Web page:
Strike out the slasher category for “The Cannibal Man” as Iglesia offers more than just a mindless, demented, hack’em up killer. Behind Marcos brown eyes lies a reason of cold truth about his place in the world as a man who is ultimately and foremost stuck. Stuck at a dead-end job. Suck in his relationship with Paula. Hell, Marco is even stuck living in a small bygone bungalow sticking out like a sore thumb right in the middle of new and wealthy high rise buildings. He’s unskilled and uneducated, living in his brother’s house, and with no end to his personal wedging between his lackluster coursed life and his own short failings as a man until all that mediocre and mundane misery begins to ooze and shape into the one thing he tries to control – murder. Even murder starts to spin out of control and heavy, burdensome guilt sets as seen in scenes with Néstor who’s choice of words perk up Marcos’s jumpy ears with fear of being caught. Iglesia is a master at scene compositions that use audio cues, along with a jarring, tonal reversing soundtrack, to accentuate Marcos’s ascending paranoia as well as accentuating the scenes of the more period radical grasping social commentary on homosexuality and the unthinkable back-to-back-to-back-to-back murders. Editor José Luis Matesanz also slyly cuts transitional scenes together in a stunningly seamless and crafty way that resemble close to Robert Wise (“Citizen Kane,” “The Andromeda Strain”) with harsh cuts that form a directional track and utilizes semi-abstract panning and reverse panning to fill in less significant gaps between the action. Don’t expect a large amount of cannibalism in the story either. Marcos isn’t gnawing on bones or baking a flesh brisket; instead, his act of cannibalism falls upon irony in that the bodies he tries to purge from his home ends up coming back to haunt him in more ways than one.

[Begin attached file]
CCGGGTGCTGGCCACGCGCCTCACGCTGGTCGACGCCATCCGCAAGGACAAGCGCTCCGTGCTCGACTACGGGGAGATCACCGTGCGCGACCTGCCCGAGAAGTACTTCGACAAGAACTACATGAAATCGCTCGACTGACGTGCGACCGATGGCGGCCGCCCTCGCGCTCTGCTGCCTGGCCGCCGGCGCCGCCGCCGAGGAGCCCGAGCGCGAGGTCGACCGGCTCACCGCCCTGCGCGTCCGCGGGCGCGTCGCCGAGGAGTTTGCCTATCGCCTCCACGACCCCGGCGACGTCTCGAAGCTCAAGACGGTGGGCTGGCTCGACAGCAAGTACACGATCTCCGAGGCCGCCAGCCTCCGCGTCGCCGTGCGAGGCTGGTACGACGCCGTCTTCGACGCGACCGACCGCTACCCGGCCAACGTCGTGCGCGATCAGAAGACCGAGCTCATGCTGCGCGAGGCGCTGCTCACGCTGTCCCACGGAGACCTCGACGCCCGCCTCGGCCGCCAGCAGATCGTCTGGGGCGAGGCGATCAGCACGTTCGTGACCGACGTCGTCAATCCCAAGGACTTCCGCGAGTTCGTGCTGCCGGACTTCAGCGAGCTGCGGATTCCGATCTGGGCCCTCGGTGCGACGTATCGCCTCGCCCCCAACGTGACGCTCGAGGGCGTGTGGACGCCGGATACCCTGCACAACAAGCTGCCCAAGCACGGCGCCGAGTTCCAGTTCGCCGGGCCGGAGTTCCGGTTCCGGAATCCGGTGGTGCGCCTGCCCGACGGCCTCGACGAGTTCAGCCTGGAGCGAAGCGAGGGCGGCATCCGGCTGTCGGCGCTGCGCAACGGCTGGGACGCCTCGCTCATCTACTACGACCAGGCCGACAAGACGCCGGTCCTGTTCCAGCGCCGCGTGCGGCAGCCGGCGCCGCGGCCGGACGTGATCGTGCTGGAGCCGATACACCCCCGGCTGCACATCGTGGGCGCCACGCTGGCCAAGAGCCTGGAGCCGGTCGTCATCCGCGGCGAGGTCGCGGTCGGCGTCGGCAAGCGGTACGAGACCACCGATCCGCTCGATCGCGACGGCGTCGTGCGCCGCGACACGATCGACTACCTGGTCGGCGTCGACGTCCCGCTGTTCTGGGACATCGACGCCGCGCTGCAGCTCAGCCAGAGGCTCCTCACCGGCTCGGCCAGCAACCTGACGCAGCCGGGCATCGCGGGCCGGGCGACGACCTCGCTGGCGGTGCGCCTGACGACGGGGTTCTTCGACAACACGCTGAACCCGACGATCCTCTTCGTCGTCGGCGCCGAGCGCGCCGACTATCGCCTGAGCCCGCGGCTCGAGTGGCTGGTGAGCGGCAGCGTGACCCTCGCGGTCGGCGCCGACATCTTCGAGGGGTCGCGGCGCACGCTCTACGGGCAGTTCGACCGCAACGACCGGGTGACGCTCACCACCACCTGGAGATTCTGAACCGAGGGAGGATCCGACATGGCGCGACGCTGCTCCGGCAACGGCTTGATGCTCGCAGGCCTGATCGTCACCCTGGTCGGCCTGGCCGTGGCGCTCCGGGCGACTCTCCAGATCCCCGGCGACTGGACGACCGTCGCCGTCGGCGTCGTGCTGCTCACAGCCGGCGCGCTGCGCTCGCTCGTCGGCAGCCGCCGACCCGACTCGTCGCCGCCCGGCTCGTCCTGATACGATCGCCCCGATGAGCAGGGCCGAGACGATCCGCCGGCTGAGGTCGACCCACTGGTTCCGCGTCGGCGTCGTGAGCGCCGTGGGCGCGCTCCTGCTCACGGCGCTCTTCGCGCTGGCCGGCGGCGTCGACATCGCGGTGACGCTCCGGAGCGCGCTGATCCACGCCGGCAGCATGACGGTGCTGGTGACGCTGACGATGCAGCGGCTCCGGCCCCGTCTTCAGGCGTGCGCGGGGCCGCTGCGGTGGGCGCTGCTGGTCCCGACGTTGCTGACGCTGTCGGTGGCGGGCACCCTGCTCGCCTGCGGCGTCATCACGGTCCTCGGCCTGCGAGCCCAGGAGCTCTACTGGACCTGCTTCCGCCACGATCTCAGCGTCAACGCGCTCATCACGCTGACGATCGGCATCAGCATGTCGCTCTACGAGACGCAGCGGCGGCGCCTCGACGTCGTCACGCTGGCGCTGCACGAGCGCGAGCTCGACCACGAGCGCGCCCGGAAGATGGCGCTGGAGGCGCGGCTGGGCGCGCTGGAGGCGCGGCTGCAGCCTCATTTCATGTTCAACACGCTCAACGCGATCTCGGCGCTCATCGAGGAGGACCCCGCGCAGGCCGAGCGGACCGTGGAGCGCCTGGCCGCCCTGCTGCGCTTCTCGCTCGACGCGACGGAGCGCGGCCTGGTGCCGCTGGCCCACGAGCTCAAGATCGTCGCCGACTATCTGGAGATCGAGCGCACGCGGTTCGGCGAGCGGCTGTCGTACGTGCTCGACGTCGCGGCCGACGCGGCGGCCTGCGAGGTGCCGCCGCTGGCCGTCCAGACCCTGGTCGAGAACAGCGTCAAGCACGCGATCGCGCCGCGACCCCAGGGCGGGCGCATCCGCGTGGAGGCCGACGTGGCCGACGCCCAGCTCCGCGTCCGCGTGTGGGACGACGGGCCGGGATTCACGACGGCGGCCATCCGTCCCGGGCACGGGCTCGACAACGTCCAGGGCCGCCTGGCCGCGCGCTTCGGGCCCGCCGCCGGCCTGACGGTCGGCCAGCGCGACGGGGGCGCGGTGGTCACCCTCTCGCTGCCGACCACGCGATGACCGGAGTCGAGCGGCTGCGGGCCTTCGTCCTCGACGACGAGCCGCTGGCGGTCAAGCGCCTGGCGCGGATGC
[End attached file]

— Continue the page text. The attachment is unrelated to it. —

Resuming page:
If you love obscure, foreign horror that sustains a fresh packaged air about it, in story and in a remastered transfer, I highly recommend checking out Severin’s newly scanned, region free Blu-day distributed by MVD Visual. The BD50 comes with two versions of the film, the 98-minute international cut and the 107-minute Spanish version extended cut, newly scanned from the original 35mm negatives for the first time. Both transfers have excellent picture quality, some of the best I’ve ever seen come out of Severin, presented in 1080p in a widescreen 1:85:1 aspect ratio. Not a lot of age wear and tear on the either transfer with each cut having only minor and light scratches scarcely throughout. There’s sufficient, natural grain in both versions, but the extended cut’s grain flattens up, looking coarser, in the extra scenes. Coloring grade is gorgeous with natural looking skin tones and you can see the details were refined and redefined. Both versions come with an English dub and Spanish language DTS-HD Master Audio 2.0 track with some back-and-forth forced English dub in those coarser grained scenes that make the flow unsettling. Both versions render hearty range and fidelity with a strong dialogue track that syncs well with the option English subtitles, but slightly off sync with image unity. Underneath the double-sided cardboard sleeve, Severin’s special features include Cinema at the Margins – a Stephen Thrower (author of “Beyond Terror: The Films of Lucio Fulci”) and Dr. Shelagh Rowan-Legg (author of “The Spanish Fantastic: Contemporary Filmmaking in Horror, Fantasy and Sci-fi” on director Eloy de la Iglesia, The Sleazy and the Strange – interview with Spanish film scholar Carlos Aguilar on director Eloy del la Iglesia, deleted scenes, and trailer. An engrossing bodega of vile Euro horror is what “The Cannibal Man” presents as a first-rate cutthroat thriller from the shamefully underrated filmmaker, Eloy de la Iglesia.